- Lives and Letters
. . . a Letter may be written upon any thing or Nothing, just as that any thing or Nothing happens to Occur. . . . A Letter is Written, as a Conversation is maintained, or a Journey perform’d, not by preconcerted, or premeditated Means, by a New Contrivance, or an Invention never heard of before, but merely by maintaining a Progress, and resolving as a Postillion does, having once Set out, never to Stop ‘till we reach the appointed end.1
Such critics as William Merrill Decker, Charles A. Porter, Keith Stewart, Susan Fitzmaurice, Janet Altman, and Jacques Derrida long have struggled with the definition and concept of the “letter” and epistolarity. For them, the complexity arises in a historical context in which the epistolary mode ranges from the familiar letter to the commercial letter, the petition requesting patronage or political support, the “public” letter in the fashion of d’Alembert and Rousseau, the “journal” letter, and finally, the epistolary novel that blurs the boundaries between fiction and epistolarity. The definition of correspondence as “written conversation” positioned female letter writing in particular within the reach of a broad readership, [End Page 309] and related letter writing to everyday conversation, social life, and epistolary fiction. More recently, Clair Brant has highlighted the contradictory commonplace of identifying women as the main writers of familiar letters, as naturally talented to write intimate letters (in opposition to the literary letter) and be consumers of epistolary novels. Further useful fine-tuning assertions about letters’ conventionality and literary status have been made by Eve Tavor Bannet’s Empire of Letters: Letter Manuals and Transatlantic Correspondence, 1680–1820 (2005) and James How’s Epistolary Spaces: English Letter Writing from the Foundation of the Post Office to Richardson’s “Clarissa” (2003). Thus, as recent literature on eighteenth-century letters and epistolarity has shown, the letter is both an intricate literary artifact and an equally complex historical document that still needs careful research. Susan E. Whyman and Anni Sairio investigate the complexity of eighteenth-century letters from slightly different angles and, interestingly, complement each other very well.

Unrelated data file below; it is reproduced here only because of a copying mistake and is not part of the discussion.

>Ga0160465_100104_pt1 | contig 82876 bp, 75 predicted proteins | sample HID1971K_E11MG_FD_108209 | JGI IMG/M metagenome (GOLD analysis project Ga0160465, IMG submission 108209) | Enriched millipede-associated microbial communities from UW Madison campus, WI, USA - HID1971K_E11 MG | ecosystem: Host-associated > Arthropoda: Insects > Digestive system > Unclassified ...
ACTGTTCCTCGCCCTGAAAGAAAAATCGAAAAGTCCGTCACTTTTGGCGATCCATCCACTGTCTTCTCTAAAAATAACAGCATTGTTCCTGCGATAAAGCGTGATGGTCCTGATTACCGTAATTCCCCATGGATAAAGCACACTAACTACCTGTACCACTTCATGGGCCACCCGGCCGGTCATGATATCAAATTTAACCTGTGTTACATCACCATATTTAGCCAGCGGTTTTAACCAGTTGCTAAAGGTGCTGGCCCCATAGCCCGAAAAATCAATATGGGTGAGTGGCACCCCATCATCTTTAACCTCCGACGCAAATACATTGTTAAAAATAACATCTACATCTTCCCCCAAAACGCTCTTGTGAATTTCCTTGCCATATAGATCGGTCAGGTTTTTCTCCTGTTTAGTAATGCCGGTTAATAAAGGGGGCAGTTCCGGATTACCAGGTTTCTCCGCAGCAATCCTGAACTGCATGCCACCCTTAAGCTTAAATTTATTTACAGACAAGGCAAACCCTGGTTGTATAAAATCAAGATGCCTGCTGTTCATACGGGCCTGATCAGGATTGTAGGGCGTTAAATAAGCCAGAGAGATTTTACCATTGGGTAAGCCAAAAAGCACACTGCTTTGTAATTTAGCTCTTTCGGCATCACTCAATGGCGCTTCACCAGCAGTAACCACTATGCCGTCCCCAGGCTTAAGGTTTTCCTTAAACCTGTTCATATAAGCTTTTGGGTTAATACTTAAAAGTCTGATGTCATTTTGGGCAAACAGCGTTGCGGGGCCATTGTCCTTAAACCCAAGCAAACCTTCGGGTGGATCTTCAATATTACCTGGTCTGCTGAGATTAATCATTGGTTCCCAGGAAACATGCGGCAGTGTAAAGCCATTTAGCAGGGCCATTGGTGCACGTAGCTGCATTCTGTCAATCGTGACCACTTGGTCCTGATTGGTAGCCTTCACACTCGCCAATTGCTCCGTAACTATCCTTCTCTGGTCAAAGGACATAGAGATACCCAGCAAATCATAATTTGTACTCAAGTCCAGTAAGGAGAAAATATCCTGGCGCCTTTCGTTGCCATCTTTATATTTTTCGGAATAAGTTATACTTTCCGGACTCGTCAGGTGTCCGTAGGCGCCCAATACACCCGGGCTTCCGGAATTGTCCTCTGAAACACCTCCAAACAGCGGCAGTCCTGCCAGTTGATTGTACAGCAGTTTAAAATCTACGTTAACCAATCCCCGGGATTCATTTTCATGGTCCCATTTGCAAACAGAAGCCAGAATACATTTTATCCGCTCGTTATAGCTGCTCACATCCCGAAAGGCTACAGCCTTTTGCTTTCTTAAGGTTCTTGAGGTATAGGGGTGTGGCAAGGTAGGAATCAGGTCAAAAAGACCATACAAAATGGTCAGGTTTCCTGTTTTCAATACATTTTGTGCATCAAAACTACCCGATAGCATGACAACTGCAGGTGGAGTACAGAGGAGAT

Whyman’s carefully researched study on English letter writers of the middling and lower classes between 1660 and 1800 focuses particularly on the important contribution that letter writing and reading made to literacy and literature. Whyman coins a new concept of “epistolary literacy” that unites the materiality of writing, formal and informal literacy, letter-writing conventions, and proficiency in composition, grammar, penmanship, and interpretive reading.
Whyman’s impressively rich case studies derive from a mixture of laboring and middling-class writers, men and women, adults and children. She provides fifteen case studies drawn from sixty-three family archives cutting across regional, religious, class, and gender divisions. The qualitative differences in the case studies’ epistolary literacy help Whyman to develop further existing theories on cultural literacy in historicizing them. Her research seems to support David Olson’s theory that through the act of writing [letters], “expressions become permanent objects fixed in time and space and distanced conceptually from their speakers’/authors’ intentions”2; thus, letter writers can and will easily move from epistolary literacy to writing literature.
The book is divided into three overall sections that trace this path from epistolary literacy to literature. Chapter one is a beautifully evocative account of how epistolary literacy is acquired on the part of the letter writer and recipient/ reader. Interestingly, the fictitious person does not derive his skills and knowledge from letter-writing manuals but from “unofficial sites and methods of acquiring literacy” (24). What these are is not quite clear in this chapter, as Whyman does quote from manuals and copybooks but also highlights the social practice of writing that “parents passed on to their children” (30). Chapter two traces the development of the eighteenth-century postal system and its impact on the practice of letter writing. It complements chapter one...